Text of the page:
Ghost Rider (2007) dir. Mark Steven Johnson
Starring: Nicholas Cage, Eva Mendes, Peter Fonda, Wes Bentley, Sam Elliott
I hope my credibility will still be intact after this review because, believe it or not, “Ghost Rider” is actually pretty good. That’s not exactly praise to go on a poster, but it certainly surprised me. When I first saw the trailer earlier in the year, I couldn’t think of a worse premise - a flaming motorcycle riding superhero with Nicholas Cage and Peter Fonda. Nothing seemed appealing especially considering writer/director Mark Steven Johnson’s last film was “Daredevil”. But the film was highly successful in the theatres and so I just had to see what I was missing (Sony was also kind enough to send me a copy including an elaborately detailed die-cast bust figurine of the Ghost Rider!). And so, with low expectations the film surprised me with an entertaining and fun comic book adventure that I’d watch over “Spider-man 3” any day of the week.
As I started watching I was waiting for the film to get bad, but it didn’t – ok the ending was sloppy – instead it pretty much had me glued to screen most of the time. Nicholas Cage plays Johnny Blaze, a charismatic stunt-bike jumper. We first see him as a teenager performing with his father. When his father develops cancer Blaze sells his soul to the devil (Peter Fonda) to save his life. But the devil tricks him and his father dies tragically performing a stunt. But it’s too late for Blaze as his soul is already condemned for life.
Years later the devil finally returns to complete the second part of his deal. Blaze becomes a “ghost rider” – a messenger who collects the souls of others meant for hell. All the information stuff about the ‘rules’ of the ghost rider is told to us in an opening narration – by the wonderful gruff voice of Sam Elliott. With the motivations, background, legend and lore out of the way, the action can start. Like the Hulk, Blaze soon finds out, in times of need, he can change into his crime fighting alter-ego – “Ghost Rider”. His head explodes into a flaming skull, his bike transforms into a bad ass flaming chopper, and his weapon of choice, a thick chain whip, a la Indiana Jones. It’s something I’ve never seen on film before – no tights, capes, or masks, just flames, skulls and chains.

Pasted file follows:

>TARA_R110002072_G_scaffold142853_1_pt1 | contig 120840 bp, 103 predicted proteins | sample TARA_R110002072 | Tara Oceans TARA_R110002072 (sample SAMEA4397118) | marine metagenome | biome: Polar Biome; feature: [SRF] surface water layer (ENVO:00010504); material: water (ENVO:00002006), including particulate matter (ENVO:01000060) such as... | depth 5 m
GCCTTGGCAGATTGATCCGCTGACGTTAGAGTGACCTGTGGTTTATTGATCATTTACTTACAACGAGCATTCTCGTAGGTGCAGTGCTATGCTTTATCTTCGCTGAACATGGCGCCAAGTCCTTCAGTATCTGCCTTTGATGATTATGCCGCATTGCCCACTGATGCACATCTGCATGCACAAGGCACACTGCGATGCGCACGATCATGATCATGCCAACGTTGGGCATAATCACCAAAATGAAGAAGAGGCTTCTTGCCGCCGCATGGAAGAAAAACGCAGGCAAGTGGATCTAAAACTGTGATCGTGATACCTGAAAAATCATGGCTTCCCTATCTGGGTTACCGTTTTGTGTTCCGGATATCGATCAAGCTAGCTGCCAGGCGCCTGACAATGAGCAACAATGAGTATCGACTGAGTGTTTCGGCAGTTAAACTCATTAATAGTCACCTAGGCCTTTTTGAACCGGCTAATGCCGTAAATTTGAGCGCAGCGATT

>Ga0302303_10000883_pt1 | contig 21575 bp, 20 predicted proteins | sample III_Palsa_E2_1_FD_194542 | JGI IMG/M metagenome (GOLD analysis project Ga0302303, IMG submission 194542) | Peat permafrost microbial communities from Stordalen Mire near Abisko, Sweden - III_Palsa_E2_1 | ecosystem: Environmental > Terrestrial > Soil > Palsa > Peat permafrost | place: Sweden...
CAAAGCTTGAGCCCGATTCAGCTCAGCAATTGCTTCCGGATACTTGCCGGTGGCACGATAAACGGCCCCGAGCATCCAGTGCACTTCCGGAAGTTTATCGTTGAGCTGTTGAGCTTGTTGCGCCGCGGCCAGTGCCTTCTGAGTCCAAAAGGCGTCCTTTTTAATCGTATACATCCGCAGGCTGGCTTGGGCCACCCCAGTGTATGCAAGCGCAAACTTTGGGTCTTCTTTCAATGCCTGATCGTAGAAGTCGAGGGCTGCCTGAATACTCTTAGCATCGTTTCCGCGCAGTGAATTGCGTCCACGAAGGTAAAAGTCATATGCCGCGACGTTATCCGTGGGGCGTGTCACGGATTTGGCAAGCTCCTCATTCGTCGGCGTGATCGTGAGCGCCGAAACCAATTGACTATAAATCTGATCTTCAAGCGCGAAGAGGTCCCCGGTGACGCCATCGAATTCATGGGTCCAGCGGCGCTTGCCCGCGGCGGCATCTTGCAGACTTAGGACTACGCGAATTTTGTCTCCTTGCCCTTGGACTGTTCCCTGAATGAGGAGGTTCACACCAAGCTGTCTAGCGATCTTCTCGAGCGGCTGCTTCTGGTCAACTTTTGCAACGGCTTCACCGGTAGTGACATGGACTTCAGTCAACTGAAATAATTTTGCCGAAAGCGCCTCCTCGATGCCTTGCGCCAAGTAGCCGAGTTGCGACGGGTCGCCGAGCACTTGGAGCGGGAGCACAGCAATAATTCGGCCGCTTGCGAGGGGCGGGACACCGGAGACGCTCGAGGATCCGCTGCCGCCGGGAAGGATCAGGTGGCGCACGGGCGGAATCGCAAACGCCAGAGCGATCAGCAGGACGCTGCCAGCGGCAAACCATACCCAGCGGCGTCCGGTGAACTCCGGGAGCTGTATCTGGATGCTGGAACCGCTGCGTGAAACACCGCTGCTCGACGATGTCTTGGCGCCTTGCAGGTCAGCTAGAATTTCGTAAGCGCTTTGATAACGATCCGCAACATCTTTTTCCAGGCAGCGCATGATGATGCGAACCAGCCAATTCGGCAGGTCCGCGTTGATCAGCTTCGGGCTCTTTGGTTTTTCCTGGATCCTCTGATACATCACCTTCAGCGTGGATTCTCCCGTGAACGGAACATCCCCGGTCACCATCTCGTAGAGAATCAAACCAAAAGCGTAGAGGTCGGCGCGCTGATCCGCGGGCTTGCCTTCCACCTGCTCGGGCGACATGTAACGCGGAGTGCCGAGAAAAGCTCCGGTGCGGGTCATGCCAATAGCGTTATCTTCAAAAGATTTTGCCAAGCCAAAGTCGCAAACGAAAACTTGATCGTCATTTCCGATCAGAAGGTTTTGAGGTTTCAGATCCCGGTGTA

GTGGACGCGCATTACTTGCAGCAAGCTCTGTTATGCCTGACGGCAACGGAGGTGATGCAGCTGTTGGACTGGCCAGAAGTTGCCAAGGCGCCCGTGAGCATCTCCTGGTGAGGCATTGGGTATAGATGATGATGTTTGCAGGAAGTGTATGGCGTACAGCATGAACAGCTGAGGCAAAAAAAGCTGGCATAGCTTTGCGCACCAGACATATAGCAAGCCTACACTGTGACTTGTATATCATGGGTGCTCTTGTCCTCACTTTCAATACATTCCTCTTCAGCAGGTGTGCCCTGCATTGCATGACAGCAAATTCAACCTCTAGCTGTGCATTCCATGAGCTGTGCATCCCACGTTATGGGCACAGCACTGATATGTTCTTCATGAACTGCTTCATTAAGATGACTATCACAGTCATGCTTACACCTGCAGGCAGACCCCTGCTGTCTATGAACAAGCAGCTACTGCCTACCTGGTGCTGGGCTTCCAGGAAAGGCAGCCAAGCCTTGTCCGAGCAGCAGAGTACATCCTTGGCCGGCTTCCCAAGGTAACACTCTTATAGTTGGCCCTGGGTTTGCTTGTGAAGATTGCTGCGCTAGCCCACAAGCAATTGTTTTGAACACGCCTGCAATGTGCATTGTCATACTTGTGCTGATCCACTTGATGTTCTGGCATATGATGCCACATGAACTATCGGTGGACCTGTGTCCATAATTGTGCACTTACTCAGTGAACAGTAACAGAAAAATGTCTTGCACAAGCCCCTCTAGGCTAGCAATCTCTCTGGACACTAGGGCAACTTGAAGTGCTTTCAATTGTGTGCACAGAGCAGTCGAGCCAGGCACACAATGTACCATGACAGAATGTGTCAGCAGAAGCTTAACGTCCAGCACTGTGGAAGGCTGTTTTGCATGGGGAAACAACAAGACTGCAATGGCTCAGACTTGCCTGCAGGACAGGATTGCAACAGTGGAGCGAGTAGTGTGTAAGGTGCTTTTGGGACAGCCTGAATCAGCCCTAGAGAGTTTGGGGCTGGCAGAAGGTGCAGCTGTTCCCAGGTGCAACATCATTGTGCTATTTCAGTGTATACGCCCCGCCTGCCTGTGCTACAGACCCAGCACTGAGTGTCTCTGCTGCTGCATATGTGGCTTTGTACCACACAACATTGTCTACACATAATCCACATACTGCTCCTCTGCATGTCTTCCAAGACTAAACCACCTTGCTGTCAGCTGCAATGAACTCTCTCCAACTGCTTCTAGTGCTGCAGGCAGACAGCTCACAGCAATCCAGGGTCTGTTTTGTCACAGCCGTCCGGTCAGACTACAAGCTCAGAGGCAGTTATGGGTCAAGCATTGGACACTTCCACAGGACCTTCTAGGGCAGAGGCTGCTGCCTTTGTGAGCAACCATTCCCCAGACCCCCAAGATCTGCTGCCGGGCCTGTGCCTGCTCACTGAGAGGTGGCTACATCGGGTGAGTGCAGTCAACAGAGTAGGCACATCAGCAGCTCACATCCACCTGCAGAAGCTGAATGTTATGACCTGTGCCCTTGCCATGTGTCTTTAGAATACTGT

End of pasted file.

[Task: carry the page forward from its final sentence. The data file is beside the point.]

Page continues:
The special effects which looked hooky in the trailer were believable and exciting once the backstory and characters were set up. Since reality and plausibility are the first things to suspend when watching a comic book film, its success depends largely on its hero as well as that indefinable ‘cool-factor’. Every time Nick Cage’s head exploded into flames I perked up in my seat. Cool. Score one for “Ghost Rider”.
The film scores again with Cage as the hero. As an actor Cage unfortunately carries with him the weight of his bad casting choices. Yes, he’s overacting and chewing the scenery like in previous films but he plays Johnny Blaze with such enthusiasm it trumps all his baggage.
Like most films of its ilk the grand finale is a let down. The final confrontation with the evil Wes Bentley is a sloppy mess. The elaborate details of the devil’s contract maguffin get lost in a mélange of overwrought psychedelic special effects. The film also tops two hours, which is a big no-no for a disposable film such as this. But for most of its 123mins I was engaged and entertained, and though the film is disposable I still have my “Ghost Rider” bust sitting on my office shelf. Enjoy.
The “Ghost Rider” Gift Set is now available from Sony Pictures Home Entertainment. Buy it here: Ghost Rider (Extended Cut with Premium Item Gift Set)